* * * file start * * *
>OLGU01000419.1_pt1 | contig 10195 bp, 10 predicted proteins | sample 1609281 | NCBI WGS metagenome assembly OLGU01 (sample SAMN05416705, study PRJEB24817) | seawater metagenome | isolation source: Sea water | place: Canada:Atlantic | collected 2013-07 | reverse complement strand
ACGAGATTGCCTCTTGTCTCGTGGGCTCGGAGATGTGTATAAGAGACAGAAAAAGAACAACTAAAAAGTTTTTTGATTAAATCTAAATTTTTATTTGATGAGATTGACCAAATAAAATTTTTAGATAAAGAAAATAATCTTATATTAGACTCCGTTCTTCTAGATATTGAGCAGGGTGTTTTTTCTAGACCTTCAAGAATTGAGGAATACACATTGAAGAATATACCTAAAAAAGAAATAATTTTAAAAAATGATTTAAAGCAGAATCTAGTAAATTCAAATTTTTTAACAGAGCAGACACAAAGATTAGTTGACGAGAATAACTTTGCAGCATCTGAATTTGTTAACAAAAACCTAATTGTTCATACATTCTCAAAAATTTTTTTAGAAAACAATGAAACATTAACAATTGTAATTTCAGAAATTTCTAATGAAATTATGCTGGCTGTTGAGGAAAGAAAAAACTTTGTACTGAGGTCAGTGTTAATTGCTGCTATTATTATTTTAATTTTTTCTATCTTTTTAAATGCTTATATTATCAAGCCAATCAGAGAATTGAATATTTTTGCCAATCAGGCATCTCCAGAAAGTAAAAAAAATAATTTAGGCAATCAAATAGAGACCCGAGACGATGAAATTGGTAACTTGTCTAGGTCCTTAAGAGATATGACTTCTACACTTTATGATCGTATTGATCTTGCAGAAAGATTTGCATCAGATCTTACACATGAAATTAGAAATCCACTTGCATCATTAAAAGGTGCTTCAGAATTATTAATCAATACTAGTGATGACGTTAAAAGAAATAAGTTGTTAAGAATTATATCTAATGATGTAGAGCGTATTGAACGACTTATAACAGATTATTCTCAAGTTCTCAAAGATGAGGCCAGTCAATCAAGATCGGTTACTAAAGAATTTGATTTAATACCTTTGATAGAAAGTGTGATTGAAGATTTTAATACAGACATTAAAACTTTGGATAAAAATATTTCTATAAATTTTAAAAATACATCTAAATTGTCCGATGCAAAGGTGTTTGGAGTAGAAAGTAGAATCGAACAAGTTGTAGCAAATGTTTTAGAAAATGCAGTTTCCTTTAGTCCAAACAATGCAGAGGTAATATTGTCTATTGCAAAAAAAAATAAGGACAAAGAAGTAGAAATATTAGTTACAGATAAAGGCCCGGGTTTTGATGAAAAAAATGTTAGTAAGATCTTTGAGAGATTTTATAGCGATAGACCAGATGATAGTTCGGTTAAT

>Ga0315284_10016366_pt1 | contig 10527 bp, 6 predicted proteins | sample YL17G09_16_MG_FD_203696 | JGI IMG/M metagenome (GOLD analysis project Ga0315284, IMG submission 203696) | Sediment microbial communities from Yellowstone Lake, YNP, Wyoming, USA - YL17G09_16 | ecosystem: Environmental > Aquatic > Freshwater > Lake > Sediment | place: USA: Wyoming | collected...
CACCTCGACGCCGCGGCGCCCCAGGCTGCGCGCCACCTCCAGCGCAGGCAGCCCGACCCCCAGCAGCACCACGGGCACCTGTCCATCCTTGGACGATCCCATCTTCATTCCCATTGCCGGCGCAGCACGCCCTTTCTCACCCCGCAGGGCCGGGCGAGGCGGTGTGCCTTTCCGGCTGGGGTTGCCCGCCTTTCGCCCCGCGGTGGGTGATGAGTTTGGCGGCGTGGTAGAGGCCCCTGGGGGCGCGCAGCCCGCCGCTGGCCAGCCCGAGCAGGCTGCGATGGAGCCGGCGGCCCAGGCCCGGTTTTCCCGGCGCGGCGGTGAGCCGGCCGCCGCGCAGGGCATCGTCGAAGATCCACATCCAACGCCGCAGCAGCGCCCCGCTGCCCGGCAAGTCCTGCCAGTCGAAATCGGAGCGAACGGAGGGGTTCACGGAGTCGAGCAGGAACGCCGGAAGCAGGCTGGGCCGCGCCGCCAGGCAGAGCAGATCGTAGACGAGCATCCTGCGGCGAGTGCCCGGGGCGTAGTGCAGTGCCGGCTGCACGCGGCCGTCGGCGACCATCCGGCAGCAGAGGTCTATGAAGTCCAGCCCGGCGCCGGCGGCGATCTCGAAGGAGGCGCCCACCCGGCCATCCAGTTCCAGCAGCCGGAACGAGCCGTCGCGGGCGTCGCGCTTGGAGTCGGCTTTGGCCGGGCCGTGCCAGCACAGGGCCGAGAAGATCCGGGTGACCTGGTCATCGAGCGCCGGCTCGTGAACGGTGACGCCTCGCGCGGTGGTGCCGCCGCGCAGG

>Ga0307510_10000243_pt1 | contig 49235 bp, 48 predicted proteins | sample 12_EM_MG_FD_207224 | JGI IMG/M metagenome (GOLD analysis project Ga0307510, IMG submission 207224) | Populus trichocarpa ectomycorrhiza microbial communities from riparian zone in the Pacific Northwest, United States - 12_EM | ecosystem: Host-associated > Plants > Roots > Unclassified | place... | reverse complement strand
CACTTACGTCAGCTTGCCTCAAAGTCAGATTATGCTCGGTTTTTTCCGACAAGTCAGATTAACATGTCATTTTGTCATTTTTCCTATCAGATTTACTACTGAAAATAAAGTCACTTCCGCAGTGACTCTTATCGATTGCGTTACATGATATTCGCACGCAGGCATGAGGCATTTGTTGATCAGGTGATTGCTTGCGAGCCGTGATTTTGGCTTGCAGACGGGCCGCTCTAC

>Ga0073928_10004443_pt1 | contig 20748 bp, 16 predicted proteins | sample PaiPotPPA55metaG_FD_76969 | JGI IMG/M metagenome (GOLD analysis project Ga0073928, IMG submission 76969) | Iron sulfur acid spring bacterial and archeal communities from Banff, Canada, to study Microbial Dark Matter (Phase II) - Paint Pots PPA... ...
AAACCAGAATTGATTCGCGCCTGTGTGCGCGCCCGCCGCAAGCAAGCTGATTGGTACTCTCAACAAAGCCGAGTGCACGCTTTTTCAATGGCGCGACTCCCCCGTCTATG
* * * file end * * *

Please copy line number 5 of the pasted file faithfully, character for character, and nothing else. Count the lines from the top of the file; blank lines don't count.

>Ga0307510_10000243_pt1 | contig 49235 bp, 48 predicted proteins | sample 12_EM_MG_FD_207224 | JGI IMG/M metagenome (GOLD analysis project Ga0307510, IMG submission 207224) | Populus trichocarpa ectomycorrhiza microbial communities from riparian zone in the Pacific Northwest, United States - 12_EM | ecosystem: Host-associated > Plants > Roots > Unclassified | place... | reverse complement strand